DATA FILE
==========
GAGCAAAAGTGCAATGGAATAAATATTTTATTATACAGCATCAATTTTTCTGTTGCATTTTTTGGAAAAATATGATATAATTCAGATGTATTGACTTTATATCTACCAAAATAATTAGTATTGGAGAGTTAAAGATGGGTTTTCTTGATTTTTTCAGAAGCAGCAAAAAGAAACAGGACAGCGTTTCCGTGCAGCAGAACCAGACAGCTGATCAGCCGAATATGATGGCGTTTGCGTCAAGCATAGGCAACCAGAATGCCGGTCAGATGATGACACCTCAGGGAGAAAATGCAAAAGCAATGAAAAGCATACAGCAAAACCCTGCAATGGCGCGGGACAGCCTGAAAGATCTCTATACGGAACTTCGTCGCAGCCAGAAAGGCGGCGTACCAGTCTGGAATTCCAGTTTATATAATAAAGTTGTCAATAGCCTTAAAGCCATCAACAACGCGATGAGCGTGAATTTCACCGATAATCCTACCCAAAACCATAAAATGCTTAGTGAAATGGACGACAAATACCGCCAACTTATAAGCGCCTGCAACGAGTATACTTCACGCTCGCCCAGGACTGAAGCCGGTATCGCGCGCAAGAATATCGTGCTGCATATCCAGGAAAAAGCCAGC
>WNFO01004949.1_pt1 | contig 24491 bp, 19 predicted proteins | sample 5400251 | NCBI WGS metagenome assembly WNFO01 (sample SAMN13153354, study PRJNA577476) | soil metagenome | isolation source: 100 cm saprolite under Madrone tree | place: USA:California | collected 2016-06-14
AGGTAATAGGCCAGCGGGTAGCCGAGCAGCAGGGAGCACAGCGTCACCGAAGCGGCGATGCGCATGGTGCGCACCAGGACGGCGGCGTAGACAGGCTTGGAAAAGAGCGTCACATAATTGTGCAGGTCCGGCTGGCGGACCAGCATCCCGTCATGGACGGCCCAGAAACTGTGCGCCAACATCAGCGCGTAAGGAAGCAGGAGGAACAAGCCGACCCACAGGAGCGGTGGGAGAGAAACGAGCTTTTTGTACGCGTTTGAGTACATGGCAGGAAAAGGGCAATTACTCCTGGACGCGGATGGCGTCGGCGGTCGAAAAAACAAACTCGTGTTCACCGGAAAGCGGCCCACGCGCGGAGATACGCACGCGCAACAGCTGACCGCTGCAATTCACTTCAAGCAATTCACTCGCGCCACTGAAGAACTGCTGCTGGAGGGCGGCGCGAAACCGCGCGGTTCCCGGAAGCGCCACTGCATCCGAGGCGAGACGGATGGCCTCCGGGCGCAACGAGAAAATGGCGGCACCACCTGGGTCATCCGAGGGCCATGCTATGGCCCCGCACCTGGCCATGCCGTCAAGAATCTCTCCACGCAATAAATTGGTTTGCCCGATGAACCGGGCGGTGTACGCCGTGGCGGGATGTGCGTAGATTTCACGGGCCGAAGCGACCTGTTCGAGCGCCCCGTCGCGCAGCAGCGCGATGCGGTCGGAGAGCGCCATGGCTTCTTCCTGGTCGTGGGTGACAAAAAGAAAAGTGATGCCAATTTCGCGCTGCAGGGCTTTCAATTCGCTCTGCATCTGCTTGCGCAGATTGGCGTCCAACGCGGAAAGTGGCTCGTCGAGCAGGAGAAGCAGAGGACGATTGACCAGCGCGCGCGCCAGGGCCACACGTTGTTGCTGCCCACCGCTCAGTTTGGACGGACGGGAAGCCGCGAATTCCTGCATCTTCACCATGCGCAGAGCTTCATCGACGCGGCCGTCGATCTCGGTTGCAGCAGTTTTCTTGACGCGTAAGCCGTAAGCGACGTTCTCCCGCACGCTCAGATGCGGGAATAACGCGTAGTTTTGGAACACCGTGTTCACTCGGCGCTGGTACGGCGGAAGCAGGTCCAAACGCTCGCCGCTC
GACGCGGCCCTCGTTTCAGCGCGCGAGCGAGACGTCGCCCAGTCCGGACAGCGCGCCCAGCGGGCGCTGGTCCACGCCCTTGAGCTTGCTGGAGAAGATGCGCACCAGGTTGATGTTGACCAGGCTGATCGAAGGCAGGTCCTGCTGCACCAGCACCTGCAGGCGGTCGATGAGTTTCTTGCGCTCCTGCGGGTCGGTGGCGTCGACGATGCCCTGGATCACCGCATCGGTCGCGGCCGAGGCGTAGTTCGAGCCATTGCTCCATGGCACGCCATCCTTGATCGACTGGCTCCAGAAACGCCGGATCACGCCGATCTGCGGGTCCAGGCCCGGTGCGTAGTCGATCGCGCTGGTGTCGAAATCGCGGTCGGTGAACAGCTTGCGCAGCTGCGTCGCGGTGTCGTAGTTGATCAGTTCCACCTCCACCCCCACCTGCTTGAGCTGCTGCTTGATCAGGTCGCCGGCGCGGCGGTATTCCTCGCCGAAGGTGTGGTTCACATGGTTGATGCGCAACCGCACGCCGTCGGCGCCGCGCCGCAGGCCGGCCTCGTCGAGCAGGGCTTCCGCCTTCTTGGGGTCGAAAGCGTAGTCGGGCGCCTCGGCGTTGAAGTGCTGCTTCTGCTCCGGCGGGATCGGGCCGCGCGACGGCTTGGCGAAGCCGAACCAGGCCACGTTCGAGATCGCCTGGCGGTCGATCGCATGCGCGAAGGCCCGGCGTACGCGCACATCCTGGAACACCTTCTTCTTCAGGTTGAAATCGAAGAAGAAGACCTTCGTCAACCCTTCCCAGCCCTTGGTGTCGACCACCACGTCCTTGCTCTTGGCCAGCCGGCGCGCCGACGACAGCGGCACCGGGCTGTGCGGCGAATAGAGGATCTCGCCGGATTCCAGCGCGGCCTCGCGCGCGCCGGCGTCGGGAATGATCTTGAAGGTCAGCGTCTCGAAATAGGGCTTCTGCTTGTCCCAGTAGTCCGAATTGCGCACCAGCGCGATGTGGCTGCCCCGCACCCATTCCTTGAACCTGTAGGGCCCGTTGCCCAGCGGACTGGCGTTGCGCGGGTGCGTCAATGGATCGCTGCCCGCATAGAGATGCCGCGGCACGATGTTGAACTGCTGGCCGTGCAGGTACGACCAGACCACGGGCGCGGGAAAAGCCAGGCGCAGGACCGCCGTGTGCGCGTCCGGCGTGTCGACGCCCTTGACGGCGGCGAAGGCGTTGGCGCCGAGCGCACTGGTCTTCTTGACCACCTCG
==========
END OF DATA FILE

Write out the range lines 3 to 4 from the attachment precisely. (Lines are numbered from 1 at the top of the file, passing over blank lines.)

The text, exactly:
AGGTAATAGGCCAGCGGGTAGCCGAGCAGCAGGGAGCACAGCGTCACCGAAGCGGCGATGCGCATGGTGCGCACCAGGACGGCGGCGTAGACAGGCTTGGAAAAGAGCGTCACATAATTGTGCAGGTCCGGCTGGCGGACCAGCATCCCGTCATGGACGGCCCAGAAACTGTGCGCCAACATCAGCGCGTAAGGAAGCAGGAGGAACAAGCCGACCCACAGGAGCGGTGGGAGAGAAACGAGCTTTTTGTACGCGTTTGAGTACATGGCAGGAAAAGGGCAATTACTCCTGGACGCGGATGGCGTCGGCGGTCGAAAAAACAAACTCGTGTTCACCGGAAAGCGGCCCACGCGCGGAGATACGCACGCGCAACAGCTGACCGCTGCAATTCACTTCAAGCAATTCACTCGCGCCACTGAAGAACTGCTGCTGGAGGGCGGCGCGAAACCGCGCGGTTCCCGGAAGCGCCACTGCATCCGAGGCGAGACGGATGGCCTCCGGGCGCAACGAGAAAATGGCGGCACCACCTGGGTCATCCGAGGGCCATGCTATGGCCCCGCACCTGGCCATGCCGTCAAGAATCTCTCCACGCAATAAATTGGTTTGCCCGATGAACCGGGCGGTGTACGCCGTGGCGGGATGTGCGTAGATTTCACGGGCCGAAGCGACCTGTTCGAGCGCCCCGTCGCGCAGCAGCGCGATGCGGTCGGAGAGCGCCATGGCTTCTTCCTGGTCGTGGGTGACAAAAAGAAAAGTGATGCCAATTTCGCGCTGCAGGGCTTTCAATTCGCTCTGCATCTGCTTGCGCAGATTGGCGTCCAACGCGGAAAGTGGCTCGTCGAGCAGGAGAAGCAGAGGACGATTGACCAGCGCGCGCGCCAGGGCCACACGTTGTTGCTGCCCACCGCTCAGTTTGGACGGACGGGAAGCCGCGAATTCCTGCATCTTCACCATGCGCAGAGCTTCATCGACGCGGCCGTCGATCTCGGTTGCAGCAGTTTTCTTGACGCGTAAGCCGTAAGCGACGTTCTCCCGCACGCTCAGATGCGGGAATAACGCGTAGTTTTGGAACACCGTGTTCACTCGGCGCTGGTACGGCGGAAGCAGGTCCAAACGCTCGCCGCTC
GACGCGGCCCTCGTTTCAGCGCGCGAGCGAGACGTCGCCCAGTCCGGACAGCGCGCCCAGCGGGCGCTGGTCCACGCCCTTGAGCTTGCTGGAGAAGATGCGCACCAGGTTGATGTTGACCAGGCTGATCGAAGGCAGGTCCTGCTGCACCAGCACCTGCAGGCGGTCGATGAGTTTCTTGCGCTCCTGCGGGTCGGTGGCGTCGACGATGCCCTGGATCACCGCATCGGTCGCGGCCGAGGCGTAGTTCGAGCCATTGCTCCATGGCACGCCATCCTTGATCGACTGGCTCCAGAAACGCCGGATCACGCCGATCTGCGGGTCCAGGCCCGGTGCGTAGTCGATCGCGCTGGTGTCGAAATCGCGGTCGGTGAACAGCTTGCGCAGCTGCGTCGCGGTGTCGTAGTTGATCAGTTCCACCTCCACCCCCACCTGCTTGAGCTGCTGCTTGATCAGGTCGCCGGCGCGGCGGTATTCCTCGCCGAAGGTGTGGTTCACATGGTTGATGCGCAACCGCACGCCGTCGGCGCCGCGCCGCAGGCCGGCCTCGTCGAGCAGGGCTTCCGCCTTCTTGGGGTCGAAAGCGTAGTCGGGCGCCTCGGCGTTGAAGTGCTGCTTCTGCTCCGGCGGGATCGGGCCGCGCGACGGCTTGGCGAAGCCGAACCAGGCCACGTTCGAGATCGCCTGGCGGTCGATCGCATGCGCGAAGGCCCGGCGTACGCGCACATCCTGGAACACCTTCTTCTTCAGGTTGAAATCGAAGAAGAAGACCTTCGTCAACCCTTCCCAGCCCTTGGTGTCGACCACCACGTCCTTGCTCTTGGCCAGCCGGCGCGCCGACGACAGCGGCACCGGGCTGTGCGGCGAATAGAGGATCTCGCCGGATTCCAGCGCGGCCTCGCGCGCGCCGGCGTCGGGAATGATCTTGAAGGTCAGCGTCTCGAAATAGGGCTTCTGCTTGTCCCAGTAGTCCGAATTGCGCACCAGCGCGATGTGGCTGCCCCGCACCCATTCCTTGAACCTGTAGGGCCCGTTGCCCAGCGGACTGGCGTTGCGCGGGTGCGTCAATGGATCGCTGCCCGCATAGAGATGCCGCGGCACGATGTTGAACTGCTGGCCGTGCAGGTACGACCAGACCACGGGCGCGGGAAAAGCCAGGCGCAGGACCGCCGTGTGCGCGTCCGGCGTGTCGACGCCCTTGACGGCGGCGAAGGCGTTGGCGCCGAGCGCACTGGTCTTCTTGACCACCTCG